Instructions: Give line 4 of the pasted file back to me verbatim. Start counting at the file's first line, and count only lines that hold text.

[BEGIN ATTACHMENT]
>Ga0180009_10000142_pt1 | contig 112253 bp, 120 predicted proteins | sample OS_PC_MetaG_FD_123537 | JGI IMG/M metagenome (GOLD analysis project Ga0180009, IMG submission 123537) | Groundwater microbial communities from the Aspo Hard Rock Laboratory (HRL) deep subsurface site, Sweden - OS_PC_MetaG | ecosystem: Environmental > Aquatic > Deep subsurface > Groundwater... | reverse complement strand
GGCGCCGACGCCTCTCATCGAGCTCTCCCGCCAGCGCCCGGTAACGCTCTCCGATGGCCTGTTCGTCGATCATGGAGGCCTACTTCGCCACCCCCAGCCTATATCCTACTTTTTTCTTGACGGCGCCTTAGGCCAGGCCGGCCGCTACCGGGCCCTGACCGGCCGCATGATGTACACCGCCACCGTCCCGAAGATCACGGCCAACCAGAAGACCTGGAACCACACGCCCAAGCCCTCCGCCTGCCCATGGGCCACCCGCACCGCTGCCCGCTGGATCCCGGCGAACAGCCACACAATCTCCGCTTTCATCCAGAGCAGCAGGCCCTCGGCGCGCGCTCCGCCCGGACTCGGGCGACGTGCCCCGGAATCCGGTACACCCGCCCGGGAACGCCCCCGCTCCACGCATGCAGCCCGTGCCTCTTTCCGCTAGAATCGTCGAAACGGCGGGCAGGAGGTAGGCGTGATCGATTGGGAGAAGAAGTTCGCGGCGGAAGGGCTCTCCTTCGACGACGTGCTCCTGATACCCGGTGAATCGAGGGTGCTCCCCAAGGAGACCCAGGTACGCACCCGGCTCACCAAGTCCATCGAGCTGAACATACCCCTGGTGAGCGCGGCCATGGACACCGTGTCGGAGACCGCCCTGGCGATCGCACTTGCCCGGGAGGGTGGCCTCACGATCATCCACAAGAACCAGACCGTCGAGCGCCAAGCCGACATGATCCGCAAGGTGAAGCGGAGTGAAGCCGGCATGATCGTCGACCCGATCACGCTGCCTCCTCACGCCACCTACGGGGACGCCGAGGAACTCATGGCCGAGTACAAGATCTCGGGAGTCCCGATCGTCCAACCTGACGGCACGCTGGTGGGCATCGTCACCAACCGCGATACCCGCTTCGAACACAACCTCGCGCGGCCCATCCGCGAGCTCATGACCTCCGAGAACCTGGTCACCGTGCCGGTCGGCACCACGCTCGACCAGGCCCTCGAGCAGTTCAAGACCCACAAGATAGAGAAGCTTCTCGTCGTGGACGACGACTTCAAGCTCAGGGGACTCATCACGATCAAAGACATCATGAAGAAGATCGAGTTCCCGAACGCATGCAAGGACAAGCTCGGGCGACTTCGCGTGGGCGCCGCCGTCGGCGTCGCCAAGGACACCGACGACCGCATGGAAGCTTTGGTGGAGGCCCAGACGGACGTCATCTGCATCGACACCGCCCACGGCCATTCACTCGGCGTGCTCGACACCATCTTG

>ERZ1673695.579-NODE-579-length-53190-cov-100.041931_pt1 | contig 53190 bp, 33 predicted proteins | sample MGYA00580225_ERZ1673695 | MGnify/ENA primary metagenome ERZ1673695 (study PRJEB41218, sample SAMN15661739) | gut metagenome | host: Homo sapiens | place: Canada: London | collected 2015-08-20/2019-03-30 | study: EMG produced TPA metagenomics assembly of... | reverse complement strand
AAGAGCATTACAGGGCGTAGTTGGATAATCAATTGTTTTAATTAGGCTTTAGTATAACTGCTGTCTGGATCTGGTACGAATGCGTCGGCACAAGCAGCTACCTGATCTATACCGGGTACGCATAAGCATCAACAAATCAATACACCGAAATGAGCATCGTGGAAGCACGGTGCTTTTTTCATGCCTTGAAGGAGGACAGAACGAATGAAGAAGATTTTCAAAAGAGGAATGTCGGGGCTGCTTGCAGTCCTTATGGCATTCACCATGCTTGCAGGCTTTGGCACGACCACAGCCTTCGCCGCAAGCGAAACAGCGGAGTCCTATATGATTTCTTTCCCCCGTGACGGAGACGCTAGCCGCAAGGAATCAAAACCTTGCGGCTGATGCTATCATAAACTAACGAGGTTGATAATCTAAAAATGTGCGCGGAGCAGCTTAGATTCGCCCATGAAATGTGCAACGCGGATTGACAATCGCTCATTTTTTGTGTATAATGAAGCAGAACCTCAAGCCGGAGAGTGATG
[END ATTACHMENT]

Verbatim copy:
AAGAGCATTACAGGGCGTAGTTGGATAATCAATTGTTTTAATTAGGCTTTAGTATAACTGCTGTCTGGATCTGGTACGAATGCGTCGGCACAAGCAGCTACCTGATCTATACCGGGTACGCATAAGCATCAACAAATCAATACACCGAAATGAGCATCGTGGAAGCACGGTGCTTTTTTCATGCCTTGAAGGAGGACAGAACGAATGAAGAAGATTTTCAAAAGAGGAATGTCGGGGCTGCTTGCAGTCCTTATGGCATTCACCATGCTTGCAGGCTTTGGCACGACCACAGCCTTCGCCGCAAGCGAAACAGCGGAGTCCTATATGATTTCTTTCCCCCGTGACGGAGACGCTAGCCGCAAGGAATCAAAACCTTGCGGCTGATGCTATCATAAACTAACGAGGTTGATAATCTAAAAATGTGCGCGGAGCAGCTTAGATTCGCCCATGAAATGTGCAACGCGGATTGACAATCGCTCATTTTTTGTGTATAATGAAGCAGAACCTCAAGCCGGAGAGTGATG